A Walk in the Park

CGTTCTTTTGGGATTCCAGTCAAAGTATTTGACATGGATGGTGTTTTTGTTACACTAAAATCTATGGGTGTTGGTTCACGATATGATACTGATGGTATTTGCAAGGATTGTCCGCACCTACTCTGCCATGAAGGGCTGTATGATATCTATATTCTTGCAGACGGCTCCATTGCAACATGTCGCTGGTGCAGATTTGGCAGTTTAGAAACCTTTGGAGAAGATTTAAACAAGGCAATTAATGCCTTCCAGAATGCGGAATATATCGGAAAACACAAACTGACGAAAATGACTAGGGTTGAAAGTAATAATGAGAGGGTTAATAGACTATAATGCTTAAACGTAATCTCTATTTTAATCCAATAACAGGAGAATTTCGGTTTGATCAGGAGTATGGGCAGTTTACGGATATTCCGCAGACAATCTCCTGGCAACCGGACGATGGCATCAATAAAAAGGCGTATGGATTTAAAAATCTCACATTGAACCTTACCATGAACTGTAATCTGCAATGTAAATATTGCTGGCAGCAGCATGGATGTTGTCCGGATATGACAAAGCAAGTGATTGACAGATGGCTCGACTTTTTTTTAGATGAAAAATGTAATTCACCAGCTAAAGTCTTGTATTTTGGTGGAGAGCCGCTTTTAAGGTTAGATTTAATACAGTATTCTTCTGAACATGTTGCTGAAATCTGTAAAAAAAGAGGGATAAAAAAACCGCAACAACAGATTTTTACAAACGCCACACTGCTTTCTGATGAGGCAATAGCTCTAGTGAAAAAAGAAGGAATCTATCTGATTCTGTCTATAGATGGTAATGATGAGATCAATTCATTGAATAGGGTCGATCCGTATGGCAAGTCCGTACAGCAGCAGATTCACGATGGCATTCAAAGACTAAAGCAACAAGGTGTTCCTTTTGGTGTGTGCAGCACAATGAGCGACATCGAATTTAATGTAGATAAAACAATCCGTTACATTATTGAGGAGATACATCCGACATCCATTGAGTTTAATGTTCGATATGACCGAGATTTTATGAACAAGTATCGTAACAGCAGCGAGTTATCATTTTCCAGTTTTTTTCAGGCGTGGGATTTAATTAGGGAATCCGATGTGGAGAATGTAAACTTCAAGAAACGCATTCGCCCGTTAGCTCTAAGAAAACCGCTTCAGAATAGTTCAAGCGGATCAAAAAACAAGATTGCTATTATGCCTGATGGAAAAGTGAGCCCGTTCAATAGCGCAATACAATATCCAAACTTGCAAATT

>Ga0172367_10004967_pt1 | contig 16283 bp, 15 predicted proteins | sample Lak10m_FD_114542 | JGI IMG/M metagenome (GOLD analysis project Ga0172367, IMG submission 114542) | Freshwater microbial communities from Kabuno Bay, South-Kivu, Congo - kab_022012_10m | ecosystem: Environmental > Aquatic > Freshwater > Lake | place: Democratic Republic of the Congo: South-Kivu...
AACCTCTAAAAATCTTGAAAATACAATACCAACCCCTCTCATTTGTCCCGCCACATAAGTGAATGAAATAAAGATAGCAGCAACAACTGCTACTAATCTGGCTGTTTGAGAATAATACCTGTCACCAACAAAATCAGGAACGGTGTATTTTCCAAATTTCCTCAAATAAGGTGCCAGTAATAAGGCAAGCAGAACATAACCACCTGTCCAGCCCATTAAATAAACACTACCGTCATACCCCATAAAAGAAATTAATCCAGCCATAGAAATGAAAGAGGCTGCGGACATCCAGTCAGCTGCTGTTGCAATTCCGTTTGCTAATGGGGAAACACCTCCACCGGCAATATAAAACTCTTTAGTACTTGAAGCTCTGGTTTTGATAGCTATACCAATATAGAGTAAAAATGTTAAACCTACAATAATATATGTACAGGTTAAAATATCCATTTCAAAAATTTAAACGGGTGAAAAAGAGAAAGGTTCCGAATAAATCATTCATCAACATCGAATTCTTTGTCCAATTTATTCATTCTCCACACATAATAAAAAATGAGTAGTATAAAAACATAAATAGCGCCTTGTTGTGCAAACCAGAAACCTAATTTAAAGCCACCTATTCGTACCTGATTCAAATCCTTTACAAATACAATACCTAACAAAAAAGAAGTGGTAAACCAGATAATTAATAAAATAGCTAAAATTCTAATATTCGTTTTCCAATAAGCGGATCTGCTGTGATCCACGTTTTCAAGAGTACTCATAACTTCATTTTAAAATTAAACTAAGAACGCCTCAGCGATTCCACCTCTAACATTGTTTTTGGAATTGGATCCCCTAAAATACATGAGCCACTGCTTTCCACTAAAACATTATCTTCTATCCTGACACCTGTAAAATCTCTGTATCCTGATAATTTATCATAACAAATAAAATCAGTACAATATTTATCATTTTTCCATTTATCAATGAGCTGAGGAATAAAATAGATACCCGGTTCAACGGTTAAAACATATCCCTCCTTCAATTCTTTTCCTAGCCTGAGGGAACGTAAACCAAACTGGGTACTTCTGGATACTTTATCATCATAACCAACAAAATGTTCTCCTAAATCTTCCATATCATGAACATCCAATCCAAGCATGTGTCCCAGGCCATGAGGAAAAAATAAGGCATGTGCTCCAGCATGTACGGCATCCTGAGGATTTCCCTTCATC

(submitted by guest – Molly) We – my partner Riely and I – just came back from an October stay at Lakeside Melodies. We had the Folk Cabin, the one that is situated creekside. We cracked the window, piled on the blankets, and slept with the creek murmuring in our ears all night long. If that isn’t where the melodies referred to in the resort’s name come from, it could be. Our stay was during the time of the full moon, and, although the days had intermittent sunshine and drizzle, the sky cleared at night. The beauty of the moon shining on Little Pleasant Lake got me up and out of that nice warm bed several times; I just had to have another peek at the silver water and the moon shadows. I can see it now as I type, like Wordsworth’s dafodils. Hosts Bill and Carla are bicyclists, but when we asked for advice on where to hike, they had several suggestions. Their first suggestion was simply a short walk around the western perimeter of Little Pleasant Lake. Easy enough. All we had to do was put on our shoes and walk out the cabin door. After admiring the view of Lakeside Melodies Resort from across Little Pleasant Lake, we drove about a mile to Suggestion Number Two. The second walk, surprisingly, turned out to be even shorter than the first; it’s a relatively new ‘trail’ at the Coon Hollow Preserve, with a big sign, a little parking lot, even a bench at the trailhead. According to the sign, the trail’s four-acre wetland was gifted to the Southwest Michigan Nature Conservancy. After we finished walking to the end and back – which took at most 20 minutes, Riely commented, “They must be expecting more gifts in the near future.” It is a pretty place, with lots of ferns and a little narrow high road above the regular path. The bench is perfectly situated for birdwatchers and photographers. Just don’t go expecting a workout. But we got one at Meyer Broadway Park, our hosts’ final suggestion. A county park about two miles south of Little Pleasant Lake, it has wide hiking trails crisscrossed with even wider disc golf paths. We love South Bend, and deeply appreciate the wonderful growth it has been undergoing in the past decade, but it’s still so flat that if you want a cardio workout you have to find some stairs to climb. So the hilly trails and deep ravines of Meyer Broadway were a treat. Not a threat – they aren’t that steep – but a treat for us flatlanders. Riely noted that the trees there are big, bigger than our usual stomping grounds in our Indiana county parks. “Probably too steep to log easily,” he proposed. We identified wild cherry, hickory, black oak and white oak, maples, one extra big sugar maple, a stand of something that might have been quaking aspen. The hickory trees, at their color peak, looked like they had sunlight tangled up in their leaves. We walked two abreast comfortably on the nice wide trails. We scooted down and clambered back up, we stopped and lolled in sunny clear spots, even did a few yoga poses. We watched a couple of young men play one hole of disc golf, pretending to be their gallery and clapped discreetly at their prowess. It was fun. As we headed back, we found ourselves walking down what must have been a country lane back when that part of the park was a working farm. The path was gently rutted and lined with trees that had pleached voluntarily overhead. Some of the barbed wire fence posts were old iron columns filled with concrete; others were cedar posts that had been worked over pretty thoroughly by time. We found a row of farm machinery just off the path: a hay rake, a seeder and a harrow, all made of iron, all horse-drawn. They could have been artfully placed by the park’s designers, but it’s just as likely the last farmer to use them parked them beside the field in anticipation of future need. By the end of that third hike, we had worn out our legs and worked up an appetite. We went into Three Rivers to find some dinner. There aren’t a lot of good choices downtown, but all you really need is one, and we found that at Paisano’s, the Italian restaurant next to Lowry’s Bookstore (more about them later). By good, I mean accommodating and friendly. Our waitress, who was young and small-town lovely, didn’t roll her eyes when we ordered hot water with lemon slices for our ‘cocktail.’ And when I asked for spaghetti and meatballs “but hold the spaghetti and serve it over spinach instead,” she smiled bravely and said, “I think I can get them to do that.” And she did. After dinner, we stopped in next door at Lowry’s Bookstore, which has a very messy, unprepossessing entrance. We had to squeeze past one dead plant and one broken plastic planter that literally crowded their doorway. Once inside, I realized that they were just making sure you know what you were getting into; the whole place is an enticingly messy warren of books, with an owner who knows where everything is located, right down to the rooms in the basement. Riely inquired after “books by or about Seneca, you know, the Roman . . . . “ “I know who you’re talking about,” the owner replied, and told Riely exactly where to go; through two rooms, down the stairs to the basement, and over to which shelf in which corner of which basement room. I never got more than a dozen feet from the front door, where I found more than enough books to boggle me. I got a book on symbolism, one on knights and art from the Age of Chivalry, and the first of the Junie B. Jones books for my grandson Jackson who is just learning to read, and Riely got his Seneca. We took our new books and our old, tired legs back to the Folk Cabin at Lakeside Melodies, where we played cribbage, read, and watched the moon rise again over Little Pleasant Lake.